Rubin, who led Johnny Cash on a renaissance and also produced the Dixie Chicks, worked a different angle with the North Carolina-based Avetts, led by brothers Seth and Scott Avett.
Heretofore, the Avetts, who were on a small, but well respected Carolina label, Ramseur Records, clearly occupied far more of a country bent with an old time style thrown in. They were largely acoustic-based with a banjo prominent.
That's no longer totally the case with some tunes Beatleseque (And It Spread) and some rocking due to electric instrumentation, although live, they started with the country lilt of January Wedding from their new disc, "I and Love and You."
The question of how the old and new material would integrate in concert and whether this was a totally different outfit proved not to be problematic as the opening song proved. The Avetts toned down the wildness of the past just slightly, but not so much that older fans left their heads shaking. This was probably more the case of the natural development of a group pushed by a producer who handled his role quite adeptly.
The fact of the matter was that the songs on "I and Love and You" stood up exceedingly well on one of the best albums released this year. The material - The Avetts played about three-quarters of the disc in concert - had a catchiness without sounding commercial or coming off as an attempt to strive for mainstream support. The group seemed to gain the backing of fans just fine with a largely college, 20-something crowd in attendance.
There was no doubting the high energy of the band though. The brothers often changed instruments, occasionally within the same song as Scott Avett went from keyboards to drums. Scott and taller brother Seth Avett took turns on lead vocals, also at times within the same song. Scott possesses more of a full-bodied voice with Seth's a bit more raw and emotional. Together, they blended well.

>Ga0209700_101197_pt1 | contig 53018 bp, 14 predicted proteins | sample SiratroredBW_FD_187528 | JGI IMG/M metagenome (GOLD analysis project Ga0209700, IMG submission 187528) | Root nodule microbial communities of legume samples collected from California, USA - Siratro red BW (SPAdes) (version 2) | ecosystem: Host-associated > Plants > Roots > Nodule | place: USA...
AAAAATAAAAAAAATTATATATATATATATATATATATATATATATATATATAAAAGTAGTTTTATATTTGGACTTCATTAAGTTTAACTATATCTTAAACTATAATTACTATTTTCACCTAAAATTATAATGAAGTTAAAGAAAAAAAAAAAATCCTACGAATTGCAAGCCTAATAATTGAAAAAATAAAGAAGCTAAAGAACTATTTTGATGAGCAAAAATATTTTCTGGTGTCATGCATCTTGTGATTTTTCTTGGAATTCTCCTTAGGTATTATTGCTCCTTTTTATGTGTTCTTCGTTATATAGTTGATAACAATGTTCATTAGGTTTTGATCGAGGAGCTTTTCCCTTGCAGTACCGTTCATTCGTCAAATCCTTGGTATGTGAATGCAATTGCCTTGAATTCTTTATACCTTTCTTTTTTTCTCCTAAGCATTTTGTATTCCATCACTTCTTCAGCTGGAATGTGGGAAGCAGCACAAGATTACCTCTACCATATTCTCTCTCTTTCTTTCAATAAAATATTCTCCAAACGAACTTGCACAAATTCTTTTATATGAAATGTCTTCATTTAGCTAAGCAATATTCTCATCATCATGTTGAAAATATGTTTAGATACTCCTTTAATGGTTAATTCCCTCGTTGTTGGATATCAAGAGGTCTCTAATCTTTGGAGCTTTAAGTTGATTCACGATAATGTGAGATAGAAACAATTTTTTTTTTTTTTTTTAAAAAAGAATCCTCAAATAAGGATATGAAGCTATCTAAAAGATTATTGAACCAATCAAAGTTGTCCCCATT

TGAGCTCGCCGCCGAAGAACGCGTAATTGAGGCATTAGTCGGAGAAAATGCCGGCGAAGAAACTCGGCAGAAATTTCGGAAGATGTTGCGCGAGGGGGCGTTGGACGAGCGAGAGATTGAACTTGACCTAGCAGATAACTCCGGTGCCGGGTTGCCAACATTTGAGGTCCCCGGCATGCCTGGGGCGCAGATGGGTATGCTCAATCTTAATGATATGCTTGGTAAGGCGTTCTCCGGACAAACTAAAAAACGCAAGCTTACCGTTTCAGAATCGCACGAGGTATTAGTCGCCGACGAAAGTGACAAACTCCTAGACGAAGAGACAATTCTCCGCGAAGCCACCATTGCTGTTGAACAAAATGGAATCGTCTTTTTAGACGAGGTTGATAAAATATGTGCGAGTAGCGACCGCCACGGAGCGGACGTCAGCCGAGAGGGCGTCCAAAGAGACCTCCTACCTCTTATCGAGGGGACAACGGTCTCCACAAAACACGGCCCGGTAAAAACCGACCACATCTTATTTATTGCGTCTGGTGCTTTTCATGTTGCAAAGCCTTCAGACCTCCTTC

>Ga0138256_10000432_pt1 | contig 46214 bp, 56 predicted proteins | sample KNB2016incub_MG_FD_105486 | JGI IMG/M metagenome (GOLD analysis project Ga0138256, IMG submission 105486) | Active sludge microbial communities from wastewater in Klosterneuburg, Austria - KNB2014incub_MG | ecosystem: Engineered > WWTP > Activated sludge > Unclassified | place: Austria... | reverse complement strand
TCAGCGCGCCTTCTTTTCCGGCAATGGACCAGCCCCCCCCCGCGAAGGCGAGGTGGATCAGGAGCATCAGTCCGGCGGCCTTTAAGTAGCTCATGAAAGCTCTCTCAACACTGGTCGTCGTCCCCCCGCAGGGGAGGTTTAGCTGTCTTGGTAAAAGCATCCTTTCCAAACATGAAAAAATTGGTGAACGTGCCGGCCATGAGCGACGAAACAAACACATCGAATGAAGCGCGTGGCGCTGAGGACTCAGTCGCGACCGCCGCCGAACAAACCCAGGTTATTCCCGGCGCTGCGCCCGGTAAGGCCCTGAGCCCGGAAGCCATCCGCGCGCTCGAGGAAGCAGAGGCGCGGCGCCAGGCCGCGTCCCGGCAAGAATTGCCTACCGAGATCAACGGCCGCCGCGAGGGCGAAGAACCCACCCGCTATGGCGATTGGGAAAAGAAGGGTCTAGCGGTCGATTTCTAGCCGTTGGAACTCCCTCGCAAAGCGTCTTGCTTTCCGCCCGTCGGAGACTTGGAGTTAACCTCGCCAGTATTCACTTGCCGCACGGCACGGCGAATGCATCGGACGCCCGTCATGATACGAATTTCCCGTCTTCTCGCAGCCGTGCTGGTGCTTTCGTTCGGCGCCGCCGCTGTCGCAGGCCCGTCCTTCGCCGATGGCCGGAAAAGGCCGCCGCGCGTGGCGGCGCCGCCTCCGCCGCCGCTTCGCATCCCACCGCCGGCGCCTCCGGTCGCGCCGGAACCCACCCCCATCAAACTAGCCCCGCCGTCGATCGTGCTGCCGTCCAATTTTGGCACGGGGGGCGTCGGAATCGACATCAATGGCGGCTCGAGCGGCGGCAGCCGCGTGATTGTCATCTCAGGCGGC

While they could be accused of gimmickry, that was quite clearly not the intent or case. They apparently were intent to pay their own instruments and not rely on hired hands. Scurrying about only served to give the songs more energy.
There were numerous changes of pace and alterations to keep listeners on their toes. For example, upright bassist Bob Crawford sang on but one song, and it was near the end, showing the band had a few more tricks up their collective sleeves. Cellist Joe Kwon played a more prominent role as the 90-minute show wore on and was fully engaged a needed cog in the Avett machinery while generally low key in the presence department. Sometimes all four Avetts sang on a given song, sometimes oinly two were even on stage.
Curiously and unfortunately, the Avetts did not play the title track and first single of their new disc or Kick Drum Heart. The group has a lot of material to choose from, but it sure would have been nice to hear these songs and more.
The Avetts were clearly heartened by their turn of events with Seth Avett thanking the crowd on numerous occasions in a heartfelt manner. Yes, this was not the Avett Brothers of yesteryear, but rather a band clearly content with evolving their sound, while maintaining large parts of that sound and presence to get them to where they are today.
Scott Avett had it just about on target on the closing song, singing "It's the Beaches," when he sang, "Don't say it's over/Cause that's the worst news I could hear."
Nicole Atkins & the Black Sea opened. During the three songs heard, Atkins was in very good vocal form with her voice heard above the music of a catchy pop song and a few ballads. Atkins is a touring warhorse, and that showed as she performed with confidence and drew a good hand.